Yesterday the Court also released its order list from its February 15, 2013 Conference, granting two new cases.  In Sandifer v. United States Steel Corporation, the Court will consider what constitutes “changing clothes” for purposes of Section 203(o) of the Fair Labor Standards Act.  Lawrence Hurley has coverage for Reuters.  The Court also granted McCutcheon v. Federal Election Commission, in which it will consider the constitutionality of the two-year limits on individual contributions to candidates, to political parties, or political committees.  At this blog Lyle Denniston discusses the McCutcheon case (as well as yesterday’s other orders), with other coverage coming from Adam Liptak of The New York Times, Rick Hasen of Election Law Blog, Robert Barnes of The Washington Post, Tarini Parti of Politico, Sam Baker at The Hill, Peter Overby of NPR, Jeremy Leaming of ACSblog, Jonathan Stempel and Lawrence Hurley of Reuters, Paul Blumenthal of The Huffington Post, and Steven D. Schwinn of Constitutional Law Prof Blog.  And the editorial board of The New York Times urges the Court to “heed the central message of the Buckley v. Valeo decision [that] ‘Congress was surely entitled to conclude’ . . . that overall limits on contribution are needed ‘to deal with the reality or appearance of corruption inherent in a system permitting unlimited financial contributions, even when the identities of the contributors and the mounts of their contributions are fully disclosed.’”

The Court also heard oral arguments in two cases yesterday.  In Millbrook v. United States, the Court is considering whether a provision of the Federal Tort Claims Act, which permits suits against the federal government for torts committed by federal law enforcement officers, allows a prison inmate to sue the government for an alleged sexual assault committed by guards at a federal prison.  NPR’s Nina Totenberg provides coverage of Millbrook.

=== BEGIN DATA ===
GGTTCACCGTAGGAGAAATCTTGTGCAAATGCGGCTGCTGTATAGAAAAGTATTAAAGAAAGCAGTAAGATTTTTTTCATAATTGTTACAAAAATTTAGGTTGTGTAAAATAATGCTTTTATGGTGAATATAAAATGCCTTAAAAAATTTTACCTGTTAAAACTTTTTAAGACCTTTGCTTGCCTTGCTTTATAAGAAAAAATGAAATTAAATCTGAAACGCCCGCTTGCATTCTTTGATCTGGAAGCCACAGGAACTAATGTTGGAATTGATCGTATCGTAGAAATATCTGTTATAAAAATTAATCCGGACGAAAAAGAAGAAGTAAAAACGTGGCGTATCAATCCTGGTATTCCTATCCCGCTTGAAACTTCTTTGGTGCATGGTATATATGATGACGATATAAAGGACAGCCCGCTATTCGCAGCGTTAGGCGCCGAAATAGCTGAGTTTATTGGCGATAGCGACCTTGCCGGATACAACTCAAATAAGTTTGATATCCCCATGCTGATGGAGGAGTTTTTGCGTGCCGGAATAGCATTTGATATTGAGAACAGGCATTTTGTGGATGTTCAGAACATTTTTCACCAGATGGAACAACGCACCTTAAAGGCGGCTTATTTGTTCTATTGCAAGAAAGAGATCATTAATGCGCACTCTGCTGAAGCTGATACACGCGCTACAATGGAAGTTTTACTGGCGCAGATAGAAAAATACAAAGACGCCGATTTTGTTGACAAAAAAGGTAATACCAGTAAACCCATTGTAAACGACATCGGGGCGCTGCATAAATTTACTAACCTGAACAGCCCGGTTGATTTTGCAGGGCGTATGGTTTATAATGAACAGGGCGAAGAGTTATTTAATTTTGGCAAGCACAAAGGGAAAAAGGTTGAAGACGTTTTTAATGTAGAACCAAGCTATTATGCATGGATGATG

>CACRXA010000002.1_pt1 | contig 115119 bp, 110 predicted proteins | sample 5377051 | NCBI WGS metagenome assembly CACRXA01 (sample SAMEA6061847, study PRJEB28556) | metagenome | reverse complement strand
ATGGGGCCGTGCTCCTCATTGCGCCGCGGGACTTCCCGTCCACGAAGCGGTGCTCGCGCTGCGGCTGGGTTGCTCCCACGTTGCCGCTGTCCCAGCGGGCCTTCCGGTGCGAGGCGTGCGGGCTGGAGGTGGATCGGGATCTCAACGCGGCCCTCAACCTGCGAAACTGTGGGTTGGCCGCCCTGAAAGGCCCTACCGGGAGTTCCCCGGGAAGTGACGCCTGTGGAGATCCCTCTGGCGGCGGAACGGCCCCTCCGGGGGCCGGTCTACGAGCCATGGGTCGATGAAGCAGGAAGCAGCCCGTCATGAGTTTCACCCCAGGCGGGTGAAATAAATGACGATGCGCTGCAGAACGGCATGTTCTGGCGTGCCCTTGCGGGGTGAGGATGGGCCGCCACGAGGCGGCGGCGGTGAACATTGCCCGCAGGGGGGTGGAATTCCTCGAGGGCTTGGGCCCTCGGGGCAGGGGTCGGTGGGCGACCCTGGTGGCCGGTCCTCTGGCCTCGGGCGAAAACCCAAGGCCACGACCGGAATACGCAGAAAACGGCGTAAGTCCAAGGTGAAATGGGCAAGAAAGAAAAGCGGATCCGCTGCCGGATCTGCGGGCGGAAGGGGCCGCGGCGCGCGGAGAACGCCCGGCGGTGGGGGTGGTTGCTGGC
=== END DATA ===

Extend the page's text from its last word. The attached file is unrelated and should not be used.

And in Bowman v. Monsanto Co., the Court is considering whether Monsanto’s patent rights in its genetically modified soybean seeds extend to seeds from the resulting crop.  Coverage  of the oral argument – which generally predicted that the Court is likely to rule in Monsanto’s favor – comes from Adam Liptak of The New York Times, Jack Kaskey and Susan Decker of Bloomberg News, Robert Barnes of The Washington Post, David G. Savage of the Los Angeles Times, Richard Wolf of USA Today, Mark Sherman of the Associated Press, Lawrence Hurley of Reuters, Bill Lambrecht of the St. Louis Post-Dispatch, Ariane de Vogue of ABC News, Jeremy P. Jacobs of Greenwire, Maureen Groppe of the Indianapolis (Ind.) Star,  and Stephanie Condon of CBS News.  At this blog Kali Borkoski provides links to the transcripts of both Millbrook and Bowman.

Today the Court will hear oral arguments in two more cases.  In McBurney v. Young, the Court is considering whether a state may prohibit citizens of other states from enjoying the same right of access to public records that it provides to its own citizens.  Lyle Denniston previews the case for this blog, with additional coverage coming from Laura Kebede of the Richmond (Va.) Times-Dispatch.  And in PPL Corp. and Subsidiaries v. Commissioner of Internal Revenue, the Court will consider whether, and how, U.S. corporations can receive tax credits for the foreign taxes that they pay.  Allison Christians previews the case for this blog, with other coverage coming from Patrick Temple-West of Reuters.

Briefly:

  • SCOTUSblog’s Shelby County v. Holder symposium continued yesterday with a post by Hashim Mooppan on the “conceptually divergent theories” advanced by the defenders of Section 5 of the Voting Rights Act.
  • Jonathan Stempel of Reuters reports that the Court has refused to hear former Illinois Governor George Ryan’s appeal of his conviction and prison sentence for fraud and other crimes involving kickbacks for state contracts and property leases.
  • David Savage of the Los Angeles Times and Richard Wolf of USA Today both discuss Shelby County v. Holder, set to be argued next week, in which the Court will consider the constitutionality of Section 5 of the Voting Rights Act.

Posted in Round-up

Recommended Citation: Conor McEvily, Wednesday round-up, SCOTUSblog (Feb. 20, 2013, 9:38 AM), http://www.scotusblog.com/2013/02/wednesday-round-up-172/